The Capability Maturity Model (CMM) which is developed by the Software Engineering Institute (SEI) at Carnegie Mellon University has an important role in SPI. In order to find out the status of e an organisation's current state of process maturity, the SEI presented an assessment mechanism that results in a five point grading scheme. The SEI second approach towards the global effectiveness provides a measure for a company's software engineering practices and based on this approach it establishes a five process maturity levels. In these levels the higher level represents the process improvement in contrast to a lower level. The SEI has actually attached process areas (KPAs) with each of the maturity levels. The KPAs present them as se software engineering functions for example software project planning, requirements management that must be present to satisfy good practice at a particular level [PRS 2000].

The Capability Maturity Model Integration (CMMI) project is produced as post effect from the success of the CMM for software. This expansion created several challenges for companies that desired to apply more than one model; it was observed that overlaps, conflicts in content, differences in architecture and guidance gas drastically increased the cost and difficulty of organisation-wide improvement. Along with this new CMMI models have been developed that consists supplier sourcing and integrated product and process development [SEI 2004].

It is important to remember that the CMM quality models and the ISO 9001 standard have defined the requirements for an ideal company. These enable us to use the respective reference model in order to assess the state of a company and to find out whether any degree of improvement has been achieved or to be achieved [FA 2000; TMO1997]. Based on These models a sufficient progress has been made and some of which we are disusing during the coming paragraphs of this essay.

Beecham et al. presented his work in which he described that how the requirements engineering (RE) process is decomposed and prioritised according to maturity goals set by CMM. Their works focus and tries to help practitioners to define their RE process with a view to setting realistic goals for improvement [BHR 2005].

Based on the approach of CMM, ISO/IEC 15504 and ISO 9000-3 others, Wu et al. proposed a methodology which is based on the approach to use benchmark adaptable software process improvement (MBASPI). In their work they introduced the main components of its support environment (MBASPI/E). Their approach was based the philosophy of “balance and optimum”. This could be achieved through large granular software process reuse and by using a modelling language for creation of the unified models of practical development, and through the endorsement of all these models under the support environment along with domain knowledge. Software developer companies are forced to use and adopt some process standards. This could result in achieving a higher capability maturity level so as realise a continuous software process improvement natively [WYY 2004].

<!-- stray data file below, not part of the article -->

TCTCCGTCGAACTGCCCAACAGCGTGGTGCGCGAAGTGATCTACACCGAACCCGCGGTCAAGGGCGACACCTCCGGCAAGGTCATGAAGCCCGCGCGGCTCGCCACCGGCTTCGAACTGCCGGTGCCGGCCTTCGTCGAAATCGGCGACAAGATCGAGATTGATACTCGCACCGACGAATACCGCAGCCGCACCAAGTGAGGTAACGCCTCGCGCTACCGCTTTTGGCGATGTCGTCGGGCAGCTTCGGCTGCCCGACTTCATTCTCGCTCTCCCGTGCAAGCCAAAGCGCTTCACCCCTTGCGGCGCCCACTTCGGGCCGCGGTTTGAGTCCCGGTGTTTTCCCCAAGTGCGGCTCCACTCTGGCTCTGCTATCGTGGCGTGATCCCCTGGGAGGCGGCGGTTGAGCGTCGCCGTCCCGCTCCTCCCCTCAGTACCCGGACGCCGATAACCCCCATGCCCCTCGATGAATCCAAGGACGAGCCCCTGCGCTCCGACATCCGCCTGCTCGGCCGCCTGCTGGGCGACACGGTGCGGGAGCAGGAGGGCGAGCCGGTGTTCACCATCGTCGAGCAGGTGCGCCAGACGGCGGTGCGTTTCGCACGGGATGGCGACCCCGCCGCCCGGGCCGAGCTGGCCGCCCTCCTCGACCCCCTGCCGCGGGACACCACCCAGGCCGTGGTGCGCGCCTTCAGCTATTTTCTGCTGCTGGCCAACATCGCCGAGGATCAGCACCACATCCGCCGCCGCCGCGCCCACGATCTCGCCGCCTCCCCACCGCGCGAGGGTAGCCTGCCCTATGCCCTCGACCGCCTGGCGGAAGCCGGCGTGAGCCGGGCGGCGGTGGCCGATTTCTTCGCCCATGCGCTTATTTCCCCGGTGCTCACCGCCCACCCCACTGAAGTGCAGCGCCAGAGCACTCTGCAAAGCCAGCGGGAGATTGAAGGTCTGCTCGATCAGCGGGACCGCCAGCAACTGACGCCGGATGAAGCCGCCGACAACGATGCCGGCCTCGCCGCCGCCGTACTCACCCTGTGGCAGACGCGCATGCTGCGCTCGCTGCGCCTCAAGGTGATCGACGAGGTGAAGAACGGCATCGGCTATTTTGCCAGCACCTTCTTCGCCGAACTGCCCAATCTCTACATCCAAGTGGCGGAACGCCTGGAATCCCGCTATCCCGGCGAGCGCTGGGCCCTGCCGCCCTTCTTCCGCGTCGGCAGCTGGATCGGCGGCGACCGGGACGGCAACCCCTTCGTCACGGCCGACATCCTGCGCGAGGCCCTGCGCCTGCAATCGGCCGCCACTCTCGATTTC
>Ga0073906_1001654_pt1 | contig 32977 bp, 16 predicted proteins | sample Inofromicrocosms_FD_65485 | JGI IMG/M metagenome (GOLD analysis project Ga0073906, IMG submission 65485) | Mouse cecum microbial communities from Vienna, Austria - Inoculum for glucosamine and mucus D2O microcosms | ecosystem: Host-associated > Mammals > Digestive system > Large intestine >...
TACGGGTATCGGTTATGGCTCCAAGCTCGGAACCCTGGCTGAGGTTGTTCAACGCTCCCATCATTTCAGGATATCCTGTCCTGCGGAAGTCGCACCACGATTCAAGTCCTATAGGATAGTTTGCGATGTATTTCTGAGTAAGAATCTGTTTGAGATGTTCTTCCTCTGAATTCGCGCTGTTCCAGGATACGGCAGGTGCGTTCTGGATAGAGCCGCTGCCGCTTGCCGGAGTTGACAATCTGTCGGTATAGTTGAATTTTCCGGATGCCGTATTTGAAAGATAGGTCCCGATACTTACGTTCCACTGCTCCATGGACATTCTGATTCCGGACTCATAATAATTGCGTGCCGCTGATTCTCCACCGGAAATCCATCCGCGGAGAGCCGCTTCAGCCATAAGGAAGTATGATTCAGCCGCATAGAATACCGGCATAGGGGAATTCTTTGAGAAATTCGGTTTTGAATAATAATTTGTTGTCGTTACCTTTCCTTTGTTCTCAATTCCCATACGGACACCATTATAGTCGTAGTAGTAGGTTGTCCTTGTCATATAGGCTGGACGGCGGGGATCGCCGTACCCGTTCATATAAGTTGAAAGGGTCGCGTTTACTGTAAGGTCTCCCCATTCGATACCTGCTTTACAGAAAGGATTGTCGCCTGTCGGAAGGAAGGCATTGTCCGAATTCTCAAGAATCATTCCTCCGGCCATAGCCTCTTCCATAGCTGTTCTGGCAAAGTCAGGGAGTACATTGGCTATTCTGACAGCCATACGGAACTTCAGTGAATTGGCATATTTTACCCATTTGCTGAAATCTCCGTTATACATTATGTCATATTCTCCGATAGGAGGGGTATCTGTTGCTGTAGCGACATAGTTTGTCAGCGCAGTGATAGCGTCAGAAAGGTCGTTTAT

Another question is that whether the Knowledge management can be used to support SPI. Falbo et al. proposed the knowledge management approach that an be adopted in an organisation at CMM level 3 in order to support to support organisational process couturing to projects and process improvement which is based on metric data collected from past projects [FBV 2004].

Tianfield presented an approach which is based an autonomic framework for quantitative SPI. This approach embodies an autonomic mechanism which brings forth self-organisation for software process improvement [TH2003]. It is also possible that SPI may require changes in the process models. Hence, it is equally important to evaluate the maintainability of these models in order to facilitate their respective evolution. Garcia et al. work states that the results produced with the replication of an experiment to could validate a set of metrics for software process models. Based on this result we can obtain a set of useful indicators of the understandability and modifiability [GPR 2005].

Jalote et al. research work show control charts could be used for monitoring and improving software processes, particularly quality control processes like reviews and testing. In their work the come out with developing a respective cost model for using

control charts for a software process approach for optimum control limits that can be determined [JS2002].

The short summary of this essay is to show how models could be used to model software process, and to pin point the important research work done so for the improvement of the process description. In the last section of this essay we explained what is SPI and what are the respective challenges for the SPSI